Larry Hama and the Not-So-Average Joes

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Recognized as the first “action figure,” G.I. Joe has embarked on countless backyard and sandbox missions since the original toy’s introduction in 1964. However it wasn’t until Marvel writer and editor Larry Hama revitalized Hasbro’s military franchise in the early 1980s that the “Real American Hero” became a pop culture phenomenon.

Hama’s G.I. Joe: A Real American Hero series spanned 155 issues from 1982 through 1994.While fans also fondly remember the immensely popular G.I. Joe cartoon, it’s Hama’s more sophisticated take on iconic characters such as Duke, Snake-Eyes and Cobra Commander that continues to resonate with comic book fans.

On August 7th, G.I. Joe and the villainous Cobra organization take their fight to the big screen with G.I. Joe: The Rise of Cobra. To keep the production authentic, Paramount Pictures and director Stephen Sommers (The Mummy, Van Helsing) enlisted Hama as a creative consultant.

Since “knowing is half the battle,” as G.I. Joe fans are well aware, Broken Frontier caught up with Mr. Hama to talk a little bit about his history with the property and what he’s been working on lately. 

BROKEN FRONTIER: What a lot of G.I. Joe: A Real American Hero fans might not know is that the comic book series was born out of an idea you had for a Nick Fury: Agent of S.H.I.E.L.D. spinoff. Could you explain that connection?

LARRY HAMA:  I had put together a proposal to do a military book about a Delta Force-like special ops team commanded by the son of Nick Fury.  Nothing ever came of that, and it sat on the shelf until Hasbro approached Marvel about doing a G.I. Joe comic.  Since I already had a back story and structure already figured out (underground base, code-names, etc.) I simply revamped it for the new title.

BF: Before working at Marvel, you served in the United States Army as an engineer. How did your military experience shape your work on G.I. Joe?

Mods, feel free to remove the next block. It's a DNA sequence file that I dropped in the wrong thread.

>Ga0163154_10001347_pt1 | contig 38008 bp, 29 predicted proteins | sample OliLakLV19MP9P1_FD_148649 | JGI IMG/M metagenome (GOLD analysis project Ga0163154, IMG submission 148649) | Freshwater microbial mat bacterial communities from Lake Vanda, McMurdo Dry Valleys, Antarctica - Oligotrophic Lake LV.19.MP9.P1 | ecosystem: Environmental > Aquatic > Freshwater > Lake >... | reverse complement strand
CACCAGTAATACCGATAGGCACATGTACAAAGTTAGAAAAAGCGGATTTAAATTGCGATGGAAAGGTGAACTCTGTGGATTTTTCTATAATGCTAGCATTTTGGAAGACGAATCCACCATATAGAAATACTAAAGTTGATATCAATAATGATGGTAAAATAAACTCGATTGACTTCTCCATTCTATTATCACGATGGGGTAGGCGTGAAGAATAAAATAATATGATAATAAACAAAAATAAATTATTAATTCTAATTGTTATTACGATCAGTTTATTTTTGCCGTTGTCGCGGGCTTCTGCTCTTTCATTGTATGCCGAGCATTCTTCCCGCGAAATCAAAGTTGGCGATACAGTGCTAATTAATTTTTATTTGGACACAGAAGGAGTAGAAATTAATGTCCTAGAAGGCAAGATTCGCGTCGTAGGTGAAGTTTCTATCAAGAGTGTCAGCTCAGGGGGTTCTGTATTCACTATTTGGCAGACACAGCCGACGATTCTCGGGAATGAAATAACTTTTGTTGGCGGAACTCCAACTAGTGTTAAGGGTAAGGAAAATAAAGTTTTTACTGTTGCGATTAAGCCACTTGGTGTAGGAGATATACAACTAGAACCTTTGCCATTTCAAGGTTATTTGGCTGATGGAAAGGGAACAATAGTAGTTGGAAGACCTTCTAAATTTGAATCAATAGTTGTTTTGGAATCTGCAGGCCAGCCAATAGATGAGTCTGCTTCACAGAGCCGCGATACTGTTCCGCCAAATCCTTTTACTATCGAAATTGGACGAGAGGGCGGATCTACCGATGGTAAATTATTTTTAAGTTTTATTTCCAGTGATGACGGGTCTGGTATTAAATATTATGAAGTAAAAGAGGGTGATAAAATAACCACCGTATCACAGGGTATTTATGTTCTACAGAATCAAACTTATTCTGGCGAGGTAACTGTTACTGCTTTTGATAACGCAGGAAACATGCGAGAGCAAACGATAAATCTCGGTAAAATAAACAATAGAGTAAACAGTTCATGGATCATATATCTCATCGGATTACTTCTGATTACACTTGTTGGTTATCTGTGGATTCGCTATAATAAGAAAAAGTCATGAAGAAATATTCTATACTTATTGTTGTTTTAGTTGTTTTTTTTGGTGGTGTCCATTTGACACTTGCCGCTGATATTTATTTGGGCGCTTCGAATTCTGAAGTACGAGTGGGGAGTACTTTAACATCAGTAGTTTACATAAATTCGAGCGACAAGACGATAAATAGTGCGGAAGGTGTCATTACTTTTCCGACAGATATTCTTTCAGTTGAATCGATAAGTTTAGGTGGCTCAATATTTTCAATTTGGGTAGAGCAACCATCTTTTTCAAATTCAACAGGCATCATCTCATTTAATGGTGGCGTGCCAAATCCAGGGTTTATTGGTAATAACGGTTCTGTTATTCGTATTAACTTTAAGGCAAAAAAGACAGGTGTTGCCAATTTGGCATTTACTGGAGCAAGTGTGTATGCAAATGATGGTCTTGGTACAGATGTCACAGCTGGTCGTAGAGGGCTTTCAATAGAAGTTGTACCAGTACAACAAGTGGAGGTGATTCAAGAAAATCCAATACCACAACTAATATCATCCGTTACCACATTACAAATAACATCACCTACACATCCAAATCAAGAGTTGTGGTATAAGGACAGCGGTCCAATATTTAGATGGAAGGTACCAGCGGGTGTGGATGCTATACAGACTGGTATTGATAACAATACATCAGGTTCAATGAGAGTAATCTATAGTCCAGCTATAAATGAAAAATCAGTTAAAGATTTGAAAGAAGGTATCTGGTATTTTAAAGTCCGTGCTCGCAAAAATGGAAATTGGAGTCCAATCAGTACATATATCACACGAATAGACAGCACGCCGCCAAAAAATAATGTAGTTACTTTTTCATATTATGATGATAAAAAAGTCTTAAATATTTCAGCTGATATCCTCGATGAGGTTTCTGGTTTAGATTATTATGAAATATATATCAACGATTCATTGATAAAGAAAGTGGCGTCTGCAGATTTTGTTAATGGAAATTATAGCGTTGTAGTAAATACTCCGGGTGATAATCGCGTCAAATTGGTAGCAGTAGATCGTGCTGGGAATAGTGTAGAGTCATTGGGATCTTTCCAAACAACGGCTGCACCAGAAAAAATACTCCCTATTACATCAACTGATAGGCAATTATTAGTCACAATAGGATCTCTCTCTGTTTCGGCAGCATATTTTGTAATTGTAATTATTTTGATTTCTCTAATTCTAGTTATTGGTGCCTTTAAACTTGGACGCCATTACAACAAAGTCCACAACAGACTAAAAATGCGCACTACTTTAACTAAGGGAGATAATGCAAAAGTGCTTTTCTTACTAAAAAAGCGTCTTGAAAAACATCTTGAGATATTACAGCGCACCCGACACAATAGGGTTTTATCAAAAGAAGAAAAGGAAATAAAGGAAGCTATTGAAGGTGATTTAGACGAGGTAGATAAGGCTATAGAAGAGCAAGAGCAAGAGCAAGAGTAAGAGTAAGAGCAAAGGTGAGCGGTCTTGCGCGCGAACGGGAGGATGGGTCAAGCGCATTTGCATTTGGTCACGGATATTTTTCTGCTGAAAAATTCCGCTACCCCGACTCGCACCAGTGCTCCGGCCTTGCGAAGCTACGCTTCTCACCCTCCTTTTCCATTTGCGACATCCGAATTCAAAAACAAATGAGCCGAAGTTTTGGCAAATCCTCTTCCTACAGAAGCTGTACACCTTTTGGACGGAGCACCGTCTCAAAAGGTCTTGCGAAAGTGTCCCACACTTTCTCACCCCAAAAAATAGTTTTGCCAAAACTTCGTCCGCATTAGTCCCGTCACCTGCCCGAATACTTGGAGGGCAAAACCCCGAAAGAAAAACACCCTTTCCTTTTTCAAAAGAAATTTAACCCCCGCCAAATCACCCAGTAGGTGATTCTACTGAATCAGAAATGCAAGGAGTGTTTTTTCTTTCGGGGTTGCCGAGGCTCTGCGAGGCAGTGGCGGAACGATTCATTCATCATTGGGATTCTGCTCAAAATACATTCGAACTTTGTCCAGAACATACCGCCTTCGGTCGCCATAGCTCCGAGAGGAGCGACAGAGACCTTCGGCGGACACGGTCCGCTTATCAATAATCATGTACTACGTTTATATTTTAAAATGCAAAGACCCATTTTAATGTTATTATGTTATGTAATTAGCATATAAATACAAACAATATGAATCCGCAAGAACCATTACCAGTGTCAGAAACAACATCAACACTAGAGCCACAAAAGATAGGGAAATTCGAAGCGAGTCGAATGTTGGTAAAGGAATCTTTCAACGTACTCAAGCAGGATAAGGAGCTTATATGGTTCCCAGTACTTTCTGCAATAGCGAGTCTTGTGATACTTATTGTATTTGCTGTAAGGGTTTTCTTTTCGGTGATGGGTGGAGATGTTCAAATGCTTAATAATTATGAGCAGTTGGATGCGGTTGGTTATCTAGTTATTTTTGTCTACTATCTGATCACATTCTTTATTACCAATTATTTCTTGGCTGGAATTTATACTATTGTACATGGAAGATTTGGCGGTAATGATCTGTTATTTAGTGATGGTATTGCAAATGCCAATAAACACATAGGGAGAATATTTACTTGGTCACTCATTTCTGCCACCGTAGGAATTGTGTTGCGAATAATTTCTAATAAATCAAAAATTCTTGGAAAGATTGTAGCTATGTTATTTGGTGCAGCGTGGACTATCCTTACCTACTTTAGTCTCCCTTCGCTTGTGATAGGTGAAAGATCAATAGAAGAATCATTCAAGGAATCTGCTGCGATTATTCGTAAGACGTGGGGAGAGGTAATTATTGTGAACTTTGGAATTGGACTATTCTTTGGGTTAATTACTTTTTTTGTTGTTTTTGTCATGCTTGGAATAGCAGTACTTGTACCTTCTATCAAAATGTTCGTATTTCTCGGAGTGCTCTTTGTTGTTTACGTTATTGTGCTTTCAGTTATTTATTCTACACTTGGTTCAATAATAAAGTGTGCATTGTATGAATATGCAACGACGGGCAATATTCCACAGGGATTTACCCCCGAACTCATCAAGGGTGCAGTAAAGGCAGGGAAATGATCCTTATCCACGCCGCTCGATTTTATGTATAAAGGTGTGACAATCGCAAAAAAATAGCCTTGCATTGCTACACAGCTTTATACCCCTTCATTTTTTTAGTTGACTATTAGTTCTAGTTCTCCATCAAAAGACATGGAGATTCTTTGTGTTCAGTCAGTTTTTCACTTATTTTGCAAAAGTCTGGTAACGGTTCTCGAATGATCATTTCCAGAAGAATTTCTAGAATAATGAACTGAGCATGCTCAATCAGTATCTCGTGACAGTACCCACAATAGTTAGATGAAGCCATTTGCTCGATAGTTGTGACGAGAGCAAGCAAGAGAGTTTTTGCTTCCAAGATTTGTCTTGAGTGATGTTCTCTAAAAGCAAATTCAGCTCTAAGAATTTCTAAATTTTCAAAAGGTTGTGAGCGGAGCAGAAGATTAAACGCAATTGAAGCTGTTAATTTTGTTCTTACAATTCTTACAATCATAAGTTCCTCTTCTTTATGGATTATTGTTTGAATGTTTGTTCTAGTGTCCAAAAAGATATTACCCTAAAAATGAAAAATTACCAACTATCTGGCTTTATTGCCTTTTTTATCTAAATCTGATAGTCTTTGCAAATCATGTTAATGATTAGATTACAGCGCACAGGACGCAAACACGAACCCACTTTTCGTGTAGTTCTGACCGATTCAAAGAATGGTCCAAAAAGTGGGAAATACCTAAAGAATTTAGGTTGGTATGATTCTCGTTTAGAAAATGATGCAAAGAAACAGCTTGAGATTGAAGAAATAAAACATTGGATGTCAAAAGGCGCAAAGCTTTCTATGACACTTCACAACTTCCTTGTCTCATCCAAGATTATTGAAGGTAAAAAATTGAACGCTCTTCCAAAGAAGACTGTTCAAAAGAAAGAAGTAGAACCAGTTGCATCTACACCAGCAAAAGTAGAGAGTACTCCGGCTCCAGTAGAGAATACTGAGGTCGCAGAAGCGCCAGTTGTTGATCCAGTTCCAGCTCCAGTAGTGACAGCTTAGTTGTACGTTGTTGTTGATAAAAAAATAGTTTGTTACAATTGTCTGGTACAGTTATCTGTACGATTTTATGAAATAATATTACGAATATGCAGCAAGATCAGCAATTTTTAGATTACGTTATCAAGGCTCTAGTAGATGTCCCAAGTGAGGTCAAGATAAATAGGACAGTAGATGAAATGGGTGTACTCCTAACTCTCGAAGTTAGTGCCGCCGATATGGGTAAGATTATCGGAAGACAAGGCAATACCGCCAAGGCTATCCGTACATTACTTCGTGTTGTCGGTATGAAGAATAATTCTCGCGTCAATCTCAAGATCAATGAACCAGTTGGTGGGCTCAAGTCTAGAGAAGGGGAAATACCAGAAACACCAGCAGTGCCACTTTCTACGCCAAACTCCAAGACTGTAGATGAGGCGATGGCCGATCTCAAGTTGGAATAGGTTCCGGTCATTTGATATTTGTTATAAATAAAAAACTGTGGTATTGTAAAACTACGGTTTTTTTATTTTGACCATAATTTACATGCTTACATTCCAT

LH: Mostly what I got from the experience is the attitude and mindset of soldiers.  By the time I started writing the comic, standard operating procedures, terminology and other stuff had already evolved and much of the hardware was different.  I still had to do a lot of research, but luckily I had a friend who was a military historian and had an extensive library.

BF: How would you say your work on G.I. Joe influenced your later career?

LH: I can’t seem to get away from it.  I got into comics because I wanted to do ducks, and still haven’t had a chance to do any (except for Dead-Eye Duck in Bucky O’Hare.)  Even after years of high sales volume on G.I. Joe, I still could not get a Marvel editor to let me write anything else.  They finally gave me Wolverine because it was in the dumpster at the time.  After Wolverine sales soared I still couldn’t get other work.  They told me I could only write military and loners with attitudes.  I would have liked a shot at Barbie.

BF: What was your favorite story arc of the Marvel G.I. Joe series?

LH: The origin of Snake-Eyes [issues 26 and 27].

BF: A lot of fans consider your work on the comic books—which was more mature and nuanced than the kid-friendly cartoon series—to be the definitive GI.Joe  story. How do you respond to the series’ continued popularity?

LH: I’m amazed, puzzled and delighted.

BF: You recently returned to that universe in writing the first five issues of IDW Publishing’s G.I. Joe: Origins. What was that like?

LH: Like putting on a well-broken-in pair of house-slippers.

BF: As a creative consultant on GI Joe: The Rise of Cobra how did you assist Sommers and the rest of the production team?

LH: By holding the line on one main sticking point.

BF: You’re writing the satirical Barack the Barbarian from Devil’s Due Publishing. Where did that inspiration come from?

LH: [DDP president] Josh Blaylock called me and asked if I wanted to write Obama the Barbarian, and I said he should change the title to Barack the Barbarian.  The title was pretty much all they had at the time.  The post-Ice Age Inuit legend angle came in after I decided it wasn’t going to be a Mad-type parody. 

BF: Finally, what’s next for you?

LH: I’m working on three different projects I can’t talk about.  Actually, more like five.  

 G.I. Joe: The Rise of Cobra is out in theaters on August 7th.

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